Typically, career advancement has been mainly linear; an employee starts off at the bottom of the ladder in a junior position, where they slowly climb up to a mid-level role, then to a senior-level role, and so forth. In today’s world where businesses need to be agile to meet the needs of their customers, career progression may instead go horizontally, laterally, or diagonally. This sort of career lattice gives companies a more ‘flat’ organizational structure that can rapidly shift to respond to any project head-on. That agility keeps developers competitive and at the forefront of technology, always ready to adapt and thrive in the future of software development. It also keeps the developers themselves engaged by offering a variety of opportunities and challenges, two things that a younger workforce finds paramount for happiness. Having this sort of progression system opens up so many potential job roles for each employee’s potential career path, instead of limiting them to only the job directly above them on the ladder.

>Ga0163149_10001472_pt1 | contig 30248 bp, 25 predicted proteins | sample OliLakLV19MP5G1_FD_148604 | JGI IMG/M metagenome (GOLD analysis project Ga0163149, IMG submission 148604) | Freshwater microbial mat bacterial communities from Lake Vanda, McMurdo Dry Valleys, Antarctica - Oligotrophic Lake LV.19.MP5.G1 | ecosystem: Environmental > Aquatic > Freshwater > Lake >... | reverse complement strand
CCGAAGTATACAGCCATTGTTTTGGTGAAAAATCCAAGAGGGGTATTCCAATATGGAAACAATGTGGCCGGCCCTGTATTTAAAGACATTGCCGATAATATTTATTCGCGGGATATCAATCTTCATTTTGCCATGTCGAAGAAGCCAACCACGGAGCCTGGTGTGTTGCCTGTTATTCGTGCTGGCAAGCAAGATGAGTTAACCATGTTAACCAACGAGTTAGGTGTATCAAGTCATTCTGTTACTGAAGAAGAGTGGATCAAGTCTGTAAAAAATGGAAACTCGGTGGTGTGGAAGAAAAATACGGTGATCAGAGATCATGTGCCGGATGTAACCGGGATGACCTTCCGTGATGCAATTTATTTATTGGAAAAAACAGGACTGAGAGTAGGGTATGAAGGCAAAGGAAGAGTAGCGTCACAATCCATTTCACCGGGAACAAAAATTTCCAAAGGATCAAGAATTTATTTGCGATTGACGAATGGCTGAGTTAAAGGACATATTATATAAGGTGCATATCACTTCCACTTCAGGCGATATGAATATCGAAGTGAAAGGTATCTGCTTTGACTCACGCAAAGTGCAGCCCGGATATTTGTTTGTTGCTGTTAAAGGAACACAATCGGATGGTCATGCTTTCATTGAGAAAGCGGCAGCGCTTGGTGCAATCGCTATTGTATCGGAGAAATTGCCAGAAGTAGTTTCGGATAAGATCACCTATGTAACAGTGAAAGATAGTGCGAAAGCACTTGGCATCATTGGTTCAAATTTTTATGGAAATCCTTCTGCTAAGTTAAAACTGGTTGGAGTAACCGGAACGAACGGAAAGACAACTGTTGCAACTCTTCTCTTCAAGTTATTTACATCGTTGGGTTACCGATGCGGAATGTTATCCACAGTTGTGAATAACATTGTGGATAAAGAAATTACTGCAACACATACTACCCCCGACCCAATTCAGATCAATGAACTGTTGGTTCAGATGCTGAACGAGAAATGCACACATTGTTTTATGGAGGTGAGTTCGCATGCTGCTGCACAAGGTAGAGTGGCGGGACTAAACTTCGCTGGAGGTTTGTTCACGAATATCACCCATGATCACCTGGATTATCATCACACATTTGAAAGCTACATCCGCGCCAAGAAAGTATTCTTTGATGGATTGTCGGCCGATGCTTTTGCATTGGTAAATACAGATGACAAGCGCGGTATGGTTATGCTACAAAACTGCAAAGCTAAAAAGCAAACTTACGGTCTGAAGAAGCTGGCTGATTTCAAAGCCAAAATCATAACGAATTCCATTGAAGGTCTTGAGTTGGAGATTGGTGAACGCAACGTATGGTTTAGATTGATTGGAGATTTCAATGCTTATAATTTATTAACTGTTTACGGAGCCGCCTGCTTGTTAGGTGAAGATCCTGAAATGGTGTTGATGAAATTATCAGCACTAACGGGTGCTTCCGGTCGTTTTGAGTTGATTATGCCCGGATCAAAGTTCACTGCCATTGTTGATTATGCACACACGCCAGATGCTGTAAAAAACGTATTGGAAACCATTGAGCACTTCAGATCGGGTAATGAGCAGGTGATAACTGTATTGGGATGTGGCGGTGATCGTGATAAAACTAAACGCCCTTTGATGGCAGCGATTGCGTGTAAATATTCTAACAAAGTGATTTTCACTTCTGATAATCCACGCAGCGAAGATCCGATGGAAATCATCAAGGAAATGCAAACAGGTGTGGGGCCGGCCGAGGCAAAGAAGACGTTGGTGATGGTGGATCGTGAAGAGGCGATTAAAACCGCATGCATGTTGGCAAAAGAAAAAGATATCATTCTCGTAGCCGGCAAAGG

The Future of Software Firms

The world of software development is ever-changing and highly competitive. As the industry evolves, some trends fade away while others become the norm. From the smallest tech start-ups to the biggest development firms, all will need to keep an eye out for the newest trends so they may react dynamically to meet the needs of consumers. By leveraging the most sought after features and approaches, software developers can keep themselves at the forefront of the industry. These previously-discussed trends are critically important when considering hiring a new developer or assessing a potential employer.

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At Lithios we value outside opinions. This blog was written by one of our guest bloggers.